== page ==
Mickelson won’t have to wait long to try to get back in the hunt. He’s scheduled to play the Farmers Insurance Open next week at Torrey Pines in La Jolla, Calif.

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    Defending champ Gana co-leads Latin America Amateur

    By Randall MellJanuary 20, 2018, 11:20 pm

    Toto Gana moved into early position to try to win a return trip to the Masters Saturday by grabbing a share of the first-round lead at the Latin America Amateur Championship.

    The defending champ posted a 3-under-par 68 at Prince of Wales Country Club in his native Chile, equaling the rounds of Argentina’s Mark Montenegro and Colombia’s Pablo Torres.

    They are one shot ahead of Mexico’s Alvaro Ortiz and Mario Carmona, Argentina’s Horacio Carbonetti and Jaime Lopez Rivarola and the Dominican Republic’s Rhadames Pena.

    It’s a bunched leaderboard, with 19 players within three shots of each at the top of the board in the 72-hole event.

    “I think I have my game under control,” said Gana, 20, a freshman at Lynn University. “I hit the ball very well, and I also putted very well. So, I am confident about tomorrow.”

    The LAAC’s champion will get more than a Masters invitation. He also will be exempt into the The Amateur, the U.S. Amateur and any other USGA event he is eligible to play this year. The champion and players who finish runner-up are also exempt into the final stages of qualifying for The Open and the U.S. Open.

    The LAAC was founded by the Masters, the R&A and the USGA, with the purpose of further developing amateur golf in South America, Central America, Mexico and the Caribbean.

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    LAAC returning to Casa de Campo in 2019

    By Randall MellJanuary 20, 2018, 8:23 pm

    The Latin America Amateur Championship will return to Casa de Campo in the Dominican Republic in 2019 (Jan. 17-20), event organizers announced Saturday in Chile, where this year’s championship is underway.

    The LAAC champion receives an invitation to play the Masters at Augusta National Golf Club every spring.

    The champion is also exempt into The Amateur, the U.S. Amateur and any other USGA event for which he is eligible to compete. The champion and players who finish runner-up are also exempt into the final stages of qualifying for The Open and the U.S. Open.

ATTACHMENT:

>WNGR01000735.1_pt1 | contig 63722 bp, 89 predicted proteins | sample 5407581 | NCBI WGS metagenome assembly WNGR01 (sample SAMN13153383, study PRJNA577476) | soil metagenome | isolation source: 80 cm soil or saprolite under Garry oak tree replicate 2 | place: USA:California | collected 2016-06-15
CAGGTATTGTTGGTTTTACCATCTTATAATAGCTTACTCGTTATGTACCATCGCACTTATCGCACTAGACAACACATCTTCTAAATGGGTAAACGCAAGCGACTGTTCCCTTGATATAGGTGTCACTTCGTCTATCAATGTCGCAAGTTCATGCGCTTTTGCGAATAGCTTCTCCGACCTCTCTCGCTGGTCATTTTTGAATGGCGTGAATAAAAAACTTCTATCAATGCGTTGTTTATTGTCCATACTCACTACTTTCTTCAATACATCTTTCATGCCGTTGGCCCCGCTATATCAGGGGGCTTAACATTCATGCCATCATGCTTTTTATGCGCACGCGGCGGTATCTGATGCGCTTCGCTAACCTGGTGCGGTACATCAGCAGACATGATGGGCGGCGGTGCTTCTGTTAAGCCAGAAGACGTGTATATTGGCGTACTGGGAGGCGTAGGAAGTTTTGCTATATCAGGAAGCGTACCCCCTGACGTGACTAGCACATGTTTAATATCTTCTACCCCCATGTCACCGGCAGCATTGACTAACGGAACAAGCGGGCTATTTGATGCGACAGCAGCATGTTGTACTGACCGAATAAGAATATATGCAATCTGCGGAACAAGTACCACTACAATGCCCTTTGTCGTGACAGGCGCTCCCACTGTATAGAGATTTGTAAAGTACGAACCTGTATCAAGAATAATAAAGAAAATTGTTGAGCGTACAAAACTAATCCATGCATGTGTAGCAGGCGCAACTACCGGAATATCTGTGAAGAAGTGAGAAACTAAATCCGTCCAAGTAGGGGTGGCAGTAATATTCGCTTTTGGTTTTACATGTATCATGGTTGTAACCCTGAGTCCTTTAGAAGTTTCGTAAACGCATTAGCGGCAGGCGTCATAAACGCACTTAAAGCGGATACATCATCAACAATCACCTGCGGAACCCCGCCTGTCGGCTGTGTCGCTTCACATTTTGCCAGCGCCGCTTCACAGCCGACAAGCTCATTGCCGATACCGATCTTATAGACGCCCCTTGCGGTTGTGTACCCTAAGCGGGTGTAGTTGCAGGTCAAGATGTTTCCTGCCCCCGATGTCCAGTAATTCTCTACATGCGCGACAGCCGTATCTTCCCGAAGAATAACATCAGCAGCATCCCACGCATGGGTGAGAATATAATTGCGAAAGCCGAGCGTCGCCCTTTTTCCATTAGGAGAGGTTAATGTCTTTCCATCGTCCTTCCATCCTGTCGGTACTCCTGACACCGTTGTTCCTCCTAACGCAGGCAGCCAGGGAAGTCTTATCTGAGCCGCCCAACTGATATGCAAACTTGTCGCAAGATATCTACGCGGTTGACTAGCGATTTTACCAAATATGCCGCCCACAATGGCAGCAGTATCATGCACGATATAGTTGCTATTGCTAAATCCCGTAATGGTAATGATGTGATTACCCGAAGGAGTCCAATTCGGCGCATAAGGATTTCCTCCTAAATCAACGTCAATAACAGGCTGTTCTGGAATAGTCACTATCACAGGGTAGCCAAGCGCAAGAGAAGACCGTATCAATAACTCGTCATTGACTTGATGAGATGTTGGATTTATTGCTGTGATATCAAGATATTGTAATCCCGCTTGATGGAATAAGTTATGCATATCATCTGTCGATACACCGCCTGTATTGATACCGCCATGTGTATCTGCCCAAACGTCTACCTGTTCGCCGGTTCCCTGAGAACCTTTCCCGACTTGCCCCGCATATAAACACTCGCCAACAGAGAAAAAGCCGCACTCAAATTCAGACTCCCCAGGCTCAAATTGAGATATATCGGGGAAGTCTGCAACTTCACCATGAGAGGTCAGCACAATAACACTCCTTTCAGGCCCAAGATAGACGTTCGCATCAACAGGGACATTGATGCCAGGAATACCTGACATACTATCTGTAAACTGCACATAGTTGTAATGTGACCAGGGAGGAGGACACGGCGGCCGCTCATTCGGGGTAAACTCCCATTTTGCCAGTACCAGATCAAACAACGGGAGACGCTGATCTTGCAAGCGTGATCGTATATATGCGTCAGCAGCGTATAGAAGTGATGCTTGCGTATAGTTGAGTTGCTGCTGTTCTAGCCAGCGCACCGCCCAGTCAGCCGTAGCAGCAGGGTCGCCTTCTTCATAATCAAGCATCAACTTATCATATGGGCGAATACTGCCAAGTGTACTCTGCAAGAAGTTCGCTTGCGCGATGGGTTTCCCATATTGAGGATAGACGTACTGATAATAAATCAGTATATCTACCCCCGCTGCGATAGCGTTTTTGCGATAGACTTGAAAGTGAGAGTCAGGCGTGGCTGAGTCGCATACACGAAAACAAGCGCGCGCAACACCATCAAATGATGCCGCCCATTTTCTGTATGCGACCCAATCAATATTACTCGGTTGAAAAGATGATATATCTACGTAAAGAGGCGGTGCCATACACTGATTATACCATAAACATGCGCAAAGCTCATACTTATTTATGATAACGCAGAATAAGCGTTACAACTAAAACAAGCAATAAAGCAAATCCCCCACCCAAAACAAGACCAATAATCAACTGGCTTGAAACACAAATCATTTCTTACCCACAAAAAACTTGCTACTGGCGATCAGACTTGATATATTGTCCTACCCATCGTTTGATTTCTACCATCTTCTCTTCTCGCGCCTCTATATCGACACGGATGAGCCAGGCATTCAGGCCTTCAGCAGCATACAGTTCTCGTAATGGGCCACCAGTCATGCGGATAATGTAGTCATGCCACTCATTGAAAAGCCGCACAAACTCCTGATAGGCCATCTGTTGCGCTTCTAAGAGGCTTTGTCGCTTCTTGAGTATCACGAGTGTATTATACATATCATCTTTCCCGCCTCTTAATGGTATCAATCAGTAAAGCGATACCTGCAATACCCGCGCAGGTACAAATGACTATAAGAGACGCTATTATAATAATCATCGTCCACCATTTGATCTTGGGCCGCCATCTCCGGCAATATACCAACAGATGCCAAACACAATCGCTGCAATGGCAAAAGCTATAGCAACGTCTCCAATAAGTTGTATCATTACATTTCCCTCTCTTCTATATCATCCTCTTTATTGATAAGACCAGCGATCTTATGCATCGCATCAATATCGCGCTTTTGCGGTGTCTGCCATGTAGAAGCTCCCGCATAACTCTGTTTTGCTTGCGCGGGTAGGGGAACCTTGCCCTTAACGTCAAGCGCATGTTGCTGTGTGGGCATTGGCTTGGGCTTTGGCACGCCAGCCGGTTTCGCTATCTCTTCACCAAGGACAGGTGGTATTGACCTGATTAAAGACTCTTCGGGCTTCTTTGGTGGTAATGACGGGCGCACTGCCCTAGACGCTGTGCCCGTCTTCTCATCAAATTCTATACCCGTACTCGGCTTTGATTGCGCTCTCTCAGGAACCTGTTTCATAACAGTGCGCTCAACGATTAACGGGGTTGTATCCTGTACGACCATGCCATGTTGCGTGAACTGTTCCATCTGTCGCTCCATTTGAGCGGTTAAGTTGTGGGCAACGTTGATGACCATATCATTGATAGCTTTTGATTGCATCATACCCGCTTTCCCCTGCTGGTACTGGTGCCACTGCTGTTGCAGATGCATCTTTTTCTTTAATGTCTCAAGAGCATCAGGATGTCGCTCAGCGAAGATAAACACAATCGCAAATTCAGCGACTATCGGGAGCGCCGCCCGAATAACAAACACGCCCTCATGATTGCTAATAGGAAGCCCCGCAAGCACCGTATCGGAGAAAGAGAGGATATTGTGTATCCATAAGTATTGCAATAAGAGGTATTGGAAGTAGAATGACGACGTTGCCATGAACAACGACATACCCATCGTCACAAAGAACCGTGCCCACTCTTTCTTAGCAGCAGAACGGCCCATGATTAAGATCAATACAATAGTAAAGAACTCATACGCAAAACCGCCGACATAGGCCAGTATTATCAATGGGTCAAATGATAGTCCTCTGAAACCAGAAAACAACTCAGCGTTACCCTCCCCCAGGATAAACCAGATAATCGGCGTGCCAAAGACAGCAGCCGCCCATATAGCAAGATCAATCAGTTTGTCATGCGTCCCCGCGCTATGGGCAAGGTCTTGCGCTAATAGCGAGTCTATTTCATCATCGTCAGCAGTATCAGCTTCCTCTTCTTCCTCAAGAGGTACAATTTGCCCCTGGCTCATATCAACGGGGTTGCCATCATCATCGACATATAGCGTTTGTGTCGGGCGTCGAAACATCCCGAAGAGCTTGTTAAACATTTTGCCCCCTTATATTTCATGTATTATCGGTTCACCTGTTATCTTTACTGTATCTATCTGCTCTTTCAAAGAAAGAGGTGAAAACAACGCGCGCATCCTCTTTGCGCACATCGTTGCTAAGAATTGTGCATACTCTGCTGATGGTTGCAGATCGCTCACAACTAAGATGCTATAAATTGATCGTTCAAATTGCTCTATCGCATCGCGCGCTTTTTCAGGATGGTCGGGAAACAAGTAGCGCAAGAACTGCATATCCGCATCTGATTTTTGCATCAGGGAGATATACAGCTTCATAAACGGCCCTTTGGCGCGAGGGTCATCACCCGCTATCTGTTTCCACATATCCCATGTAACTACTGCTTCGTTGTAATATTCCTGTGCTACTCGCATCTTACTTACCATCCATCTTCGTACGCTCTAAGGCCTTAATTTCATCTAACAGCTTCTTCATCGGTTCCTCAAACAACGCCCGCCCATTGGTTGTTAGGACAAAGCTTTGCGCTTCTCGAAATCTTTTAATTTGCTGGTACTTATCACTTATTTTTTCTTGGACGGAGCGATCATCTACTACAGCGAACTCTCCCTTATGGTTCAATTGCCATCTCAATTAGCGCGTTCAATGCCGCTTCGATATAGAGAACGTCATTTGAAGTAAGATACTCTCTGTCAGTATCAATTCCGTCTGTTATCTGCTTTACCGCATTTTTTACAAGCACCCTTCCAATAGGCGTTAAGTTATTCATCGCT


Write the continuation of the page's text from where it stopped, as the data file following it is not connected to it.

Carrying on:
The LAAC was founded by the Masters, the R&A and the USGA, with the purpose of further developing amateur golf in South America, Central America, Mexico and the Caribbean.

    The championship got its start in 2015 with Chile’s Matias Dominguez winning at Pilar Golf in Argentina. In 2016, Casa de Campo hosted, with Costa Rica’s Paul Chaplet winning. At 16, he became the first player from Central America to compete in the Masters. In 2017, Chile’s Toto Gana won the title at  Club de Golf de Panama.

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    Beef's beer goggles: Less drinks = more wins

    By Randall MellJanuary 20, 2018, 6:07 pm

    An offseason spent soul searching is apparently paying quick dividends for Andrew “Beef” Johnston, who is in contention to win Sunday at the Abu Dhabi HSBC Championship.

    Johnston acknowledged he was “burning the candle at both ends” last year, playing both the PGA Tour and the European Tour, but he told reporters Saturday that it wasn’t too much golf that hindered his efforts.

    It was too much “socializing.”

    “I'm a social person,” Johnston said. “If you go out with friends, or you get invited to something, I'll have a beer, please. But I probably had a few too many beers, I would say, to be honest. And it reflected in my golf, and I was disappointed looking back at it. I want to turn that around and have a good season.”

    Johnston posted a 6-under-par 66 Saturday, moving into a tie for sixth, three shots off the lead. He said he arrived in Abu Dhabi a week early to prepare for his first start of the new year. It’s paying off with a Sunday chance to win his second European Tour title.

    “Last year was crazy, and like getting distracted, and things like that,” Johnston said. “You don't know it's happened until you've finished the season. You’re off doing things and you're burning the candle at both ends. When I got back from last season, sort of had time to reflect on it, I sort of said to myself, 'You've got to keep quiet and keep disciplined and get on with your work.’”


    Full-field scores from the Abu Dhabi HSBC Championship


    Johnston finished 189th last year in the PGA Tour’s FedEx Cup standings. He was 116th in the European Tour’s Race to Dubai.

    Johnston’s fun-loving personality, his scruffy beard and his big-bodied shape quickly made him one of the most popular and entertaining players in the game when he earned his PGA Tour card before the 2016-17 season. Golf Digest called him a “quirky outlier,” and while he has had fun with that persona, Johnston is also intent on continuing to prove he belongs among the game’s best players.

    His plan for doing that?

    “Just put the work in,” he said. “I didn’t put enough work in last year. It’s simple. It showed. So, just get down, knuckle down and practice hard.”